INNOVATIVE workers in Westhoughton will play a major role as Britain and countries across the globe move towards stronger and cleaner banknotes.

De La Rue, which has a manufacturing site in Wingates, is one of just two companies in the world that produces the polymer that the new £10 note, launched last week, is made of.

Although the new De La Rue-designed tenner, which features the novelist Jane Austen, is not printed in Westhoughton, the site helps produce polymer substrate and security features for customers in more than 150 nations.

The company's Bolton site, where 192 people are employed, has benefited from a £10 million investment in new equipment since 2013 and it is hoped that the Bank of England's move to polymer notes will spark a worldwide trend.

De La Rue's Chris Gannon said: "The employees here are part of a growing business making a multitude of products.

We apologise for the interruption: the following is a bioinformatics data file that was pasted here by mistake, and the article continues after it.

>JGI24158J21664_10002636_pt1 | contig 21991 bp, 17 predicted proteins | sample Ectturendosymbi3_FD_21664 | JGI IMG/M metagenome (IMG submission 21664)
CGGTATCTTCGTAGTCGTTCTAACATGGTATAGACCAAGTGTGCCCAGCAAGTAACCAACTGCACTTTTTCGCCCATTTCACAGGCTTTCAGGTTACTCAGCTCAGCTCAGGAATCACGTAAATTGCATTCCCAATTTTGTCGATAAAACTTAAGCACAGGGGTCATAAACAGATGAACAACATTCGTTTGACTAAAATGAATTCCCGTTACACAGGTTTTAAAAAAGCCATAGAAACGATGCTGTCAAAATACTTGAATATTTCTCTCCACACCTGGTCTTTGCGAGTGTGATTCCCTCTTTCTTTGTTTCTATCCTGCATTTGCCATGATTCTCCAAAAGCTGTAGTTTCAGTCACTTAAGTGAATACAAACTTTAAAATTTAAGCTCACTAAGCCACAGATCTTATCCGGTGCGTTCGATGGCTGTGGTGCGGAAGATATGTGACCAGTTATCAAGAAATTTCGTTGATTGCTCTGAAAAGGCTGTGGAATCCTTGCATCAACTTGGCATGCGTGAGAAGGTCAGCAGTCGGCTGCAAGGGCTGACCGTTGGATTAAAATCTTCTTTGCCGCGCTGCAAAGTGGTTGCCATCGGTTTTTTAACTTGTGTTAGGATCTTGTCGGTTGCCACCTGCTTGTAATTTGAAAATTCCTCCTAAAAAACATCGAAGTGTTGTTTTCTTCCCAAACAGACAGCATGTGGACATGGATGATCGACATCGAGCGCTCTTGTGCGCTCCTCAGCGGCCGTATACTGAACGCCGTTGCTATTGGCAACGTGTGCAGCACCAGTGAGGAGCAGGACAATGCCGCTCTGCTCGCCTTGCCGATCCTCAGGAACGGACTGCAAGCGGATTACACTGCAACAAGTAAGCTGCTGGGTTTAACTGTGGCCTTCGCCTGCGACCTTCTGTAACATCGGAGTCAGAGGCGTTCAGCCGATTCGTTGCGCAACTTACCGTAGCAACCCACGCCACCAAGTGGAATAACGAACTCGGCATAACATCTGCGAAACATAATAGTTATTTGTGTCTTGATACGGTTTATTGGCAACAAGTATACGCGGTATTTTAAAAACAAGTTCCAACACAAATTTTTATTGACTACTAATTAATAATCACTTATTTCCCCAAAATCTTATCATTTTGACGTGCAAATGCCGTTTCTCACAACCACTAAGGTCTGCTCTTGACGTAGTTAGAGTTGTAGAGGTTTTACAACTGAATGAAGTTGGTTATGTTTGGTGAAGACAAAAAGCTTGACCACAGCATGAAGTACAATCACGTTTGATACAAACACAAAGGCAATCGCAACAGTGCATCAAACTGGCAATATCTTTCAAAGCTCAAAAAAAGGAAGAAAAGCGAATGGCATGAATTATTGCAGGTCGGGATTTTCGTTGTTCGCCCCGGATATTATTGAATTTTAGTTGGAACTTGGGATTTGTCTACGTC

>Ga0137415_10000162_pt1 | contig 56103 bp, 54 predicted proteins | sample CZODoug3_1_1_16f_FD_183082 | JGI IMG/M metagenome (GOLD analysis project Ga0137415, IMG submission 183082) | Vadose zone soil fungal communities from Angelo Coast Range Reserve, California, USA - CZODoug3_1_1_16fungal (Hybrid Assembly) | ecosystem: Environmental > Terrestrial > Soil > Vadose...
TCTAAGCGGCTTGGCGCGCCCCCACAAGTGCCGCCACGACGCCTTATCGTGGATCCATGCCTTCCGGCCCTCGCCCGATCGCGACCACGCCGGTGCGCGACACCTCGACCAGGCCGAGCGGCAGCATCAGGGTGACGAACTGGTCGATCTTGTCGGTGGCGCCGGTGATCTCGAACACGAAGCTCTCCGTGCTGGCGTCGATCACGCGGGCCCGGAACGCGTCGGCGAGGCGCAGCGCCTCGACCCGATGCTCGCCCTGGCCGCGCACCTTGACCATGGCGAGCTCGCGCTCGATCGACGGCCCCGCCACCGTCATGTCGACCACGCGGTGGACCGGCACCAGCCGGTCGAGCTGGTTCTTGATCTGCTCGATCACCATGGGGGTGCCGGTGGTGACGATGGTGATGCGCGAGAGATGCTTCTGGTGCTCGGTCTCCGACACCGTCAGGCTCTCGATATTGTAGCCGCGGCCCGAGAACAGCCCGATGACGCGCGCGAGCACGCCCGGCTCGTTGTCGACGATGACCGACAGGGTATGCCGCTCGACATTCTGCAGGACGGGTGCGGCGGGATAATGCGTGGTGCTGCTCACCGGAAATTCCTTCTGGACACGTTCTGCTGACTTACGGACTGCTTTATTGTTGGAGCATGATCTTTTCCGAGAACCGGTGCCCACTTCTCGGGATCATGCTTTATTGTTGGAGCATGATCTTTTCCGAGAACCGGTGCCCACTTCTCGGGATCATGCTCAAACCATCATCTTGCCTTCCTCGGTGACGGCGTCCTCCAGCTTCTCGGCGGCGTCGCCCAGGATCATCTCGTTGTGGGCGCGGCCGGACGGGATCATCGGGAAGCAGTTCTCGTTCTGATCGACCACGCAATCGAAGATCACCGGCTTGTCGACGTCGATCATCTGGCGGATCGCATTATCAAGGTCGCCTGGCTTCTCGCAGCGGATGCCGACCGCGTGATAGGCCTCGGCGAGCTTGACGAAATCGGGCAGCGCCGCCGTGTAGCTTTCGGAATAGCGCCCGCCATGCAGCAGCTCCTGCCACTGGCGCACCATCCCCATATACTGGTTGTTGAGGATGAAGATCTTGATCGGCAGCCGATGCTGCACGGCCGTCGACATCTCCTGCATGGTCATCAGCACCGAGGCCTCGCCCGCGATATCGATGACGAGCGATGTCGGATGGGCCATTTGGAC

"Although the £10 note polymer substrate is not produced here, to be part of a company with such a global portfolio and involved in the launch of the new £10 note is something we are all really proud of.

"Following the launches of the new £5 and £10 notes, with Westhoughton being a polymer manufacturing site we are very excited to be part of a rapidly growing product stream."

MPs Chris Green and David Crausby both visited the Westhoughton site last week for a closer look at the ground-breaking techniques being developed there.

The firm has based its security thread operation in Wingates since 2001 and expanded the site in 2013 to incorporate its holographics facility, which was previously based in Basingstoke.

Every year the company, which also produces the current UK passport, produces two million kilometres of banknote security thread, enough to go around the Earth 66 times, and 1.4 billion security holograms.

The new tenner — expected to last at least two-and-a-half times longer than the current paper note — is the first Bank of England banknote with a tactile feature to help blind and partially-sighted users.

Legal tender status of the paper £10 featuring Charles Darwin will eventually be withdrawn in spring 2018.

A new £20 note featuring artist JMW Turner will follow in 2020.